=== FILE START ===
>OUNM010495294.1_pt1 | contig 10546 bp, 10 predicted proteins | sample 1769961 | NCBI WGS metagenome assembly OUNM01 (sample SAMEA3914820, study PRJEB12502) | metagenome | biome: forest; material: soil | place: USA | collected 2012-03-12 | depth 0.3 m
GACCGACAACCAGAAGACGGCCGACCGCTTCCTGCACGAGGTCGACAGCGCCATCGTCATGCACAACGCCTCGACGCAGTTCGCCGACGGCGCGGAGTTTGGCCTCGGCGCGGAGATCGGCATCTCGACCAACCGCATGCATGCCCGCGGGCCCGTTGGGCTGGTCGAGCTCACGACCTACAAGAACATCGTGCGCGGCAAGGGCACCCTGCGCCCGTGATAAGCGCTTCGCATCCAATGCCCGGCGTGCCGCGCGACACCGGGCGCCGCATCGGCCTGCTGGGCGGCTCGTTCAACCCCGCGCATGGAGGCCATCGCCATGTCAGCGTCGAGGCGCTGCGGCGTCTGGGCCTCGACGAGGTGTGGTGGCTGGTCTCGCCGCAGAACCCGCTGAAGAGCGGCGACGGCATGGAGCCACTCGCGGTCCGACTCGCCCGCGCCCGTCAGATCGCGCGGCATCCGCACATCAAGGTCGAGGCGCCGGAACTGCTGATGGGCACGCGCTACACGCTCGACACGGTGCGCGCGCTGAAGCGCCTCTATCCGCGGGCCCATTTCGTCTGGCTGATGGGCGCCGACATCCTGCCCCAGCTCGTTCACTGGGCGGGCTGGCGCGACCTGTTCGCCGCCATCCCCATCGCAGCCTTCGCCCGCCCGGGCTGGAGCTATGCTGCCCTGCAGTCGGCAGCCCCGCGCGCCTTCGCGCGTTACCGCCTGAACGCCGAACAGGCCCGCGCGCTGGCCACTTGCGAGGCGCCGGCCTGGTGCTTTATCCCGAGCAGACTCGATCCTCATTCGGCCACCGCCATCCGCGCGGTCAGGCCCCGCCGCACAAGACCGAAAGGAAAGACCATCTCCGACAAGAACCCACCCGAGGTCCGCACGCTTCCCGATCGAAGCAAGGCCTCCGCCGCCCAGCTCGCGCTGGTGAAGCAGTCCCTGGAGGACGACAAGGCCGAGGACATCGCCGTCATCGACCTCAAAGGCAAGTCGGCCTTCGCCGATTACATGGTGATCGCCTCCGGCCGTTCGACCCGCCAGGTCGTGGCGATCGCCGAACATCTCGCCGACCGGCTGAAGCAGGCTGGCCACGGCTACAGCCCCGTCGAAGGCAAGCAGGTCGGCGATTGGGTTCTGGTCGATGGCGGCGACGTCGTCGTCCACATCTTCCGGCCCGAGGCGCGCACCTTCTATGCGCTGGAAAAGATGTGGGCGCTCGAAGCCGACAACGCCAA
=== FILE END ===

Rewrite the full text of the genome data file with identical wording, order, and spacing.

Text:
>OUNM010495294.1_pt1 | contig 10546 bp, 10 predicted proteins | sample 1769961 | NCBI WGS metagenome assembly OUNM01 (sample SAMEA3914820, study PRJEB12502) | metagenome | biome: forest; material: soil | place: USA | collected 2012-03-12 | depth 0.3 m
GACCGACAACCAGAAGACGGCCGACCGCTTCCTGCACGAGGTCGACAGCGCCATCGTCATGCACAACGCCTCGACGCAGTTCGCCGACGGCGCGGAGTTTGGCCTCGGCGCGGAGATCGGCATCTCGACCAACCGCATGCATGCCCGCGGGCCCGTTGGGCTGGTCGAGCTCACGACCTACAAGAACATCGTGCGCGGCAAGGGCACCCTGCGCCCGTGATAAGCGCTTCGCATCCAATGCCCGGCGTGCCGCGCGACACCGGGCGCCGCATCGGCCTGCTGGGCGGCTCGTTCAACCCCGCGCATGGAGGCCATCGCCATGTCAGCGTCGAGGCGCTGCGGCGTCTGGGCCTCGACGAGGTGTGGTGGCTGGTCTCGCCGCAGAACCCGCTGAAGAGCGGCGACGGCATGGAGCCACTCGCGGTCCGACTCGCCCGCGCCCGTCAGATCGCGCGGCATCCGCACATCAAGGTCGAGGCGCCGGAACTGCTGATGGGCACGCGCTACACGCTCGACACGGTGCGCGCGCTGAAGCGCCTCTATCCGCGGGCCCATTTCGTCTGGCTGATGGGCGCCGACATCCTGCCCCAGCTCGTTCACTGGGCGGGCTGGCGCGACCTGTTCGCCGCCATCCCCATCGCAGCCTTCGCCCGCCCGGGCTGGAGCTATGCTGCCCTGCAGTCGGCAGCCCCGCGCGCCTTCGCGCGTTACCGCCTGAACGCCGAACAGGCCCGCGCGCTGGCCACTTGCGAGGCGCCGGCCTGGTGCTTTATCCCGAGCAGACTCGATCCTCATTCGGCCACCGCCATCCGCGCGGTCAGGCCCCGCCGCACAAGACCGAAAGGAAAGACCATCTCCGACAAGAACCCACCCGAGGTCCGCACGCTTCCCGATCGAAGCAAGGCCTCCGCCGCCCAGCTCGCGCTGGTGAAGCAGTCCCTGGAGGACGACAAGGCCGAGGACATCGCCGTCATCGACCTCAAAGGCAAGTCGGCCTTCGCCGATTACATGGTGATCGCCTCCGGCCGTTCGACCCGCCAGGTCGTGGCGATCGCCGAACATCTCGCCGACCGGCTGAAGCAGGCTGGCCACGGCTACAGCCCCGTCGAAGGCAAGCAGGTCGGCGATTGGGTTCTGGTCGATGGCGGCGACGTCGTCGTCCACATCTTCCGGCCCGAGGCGCGCACCTTCTATGCGCTGGAAAAGATGTGGGCGCTCGAAGCCGACAACGCCAA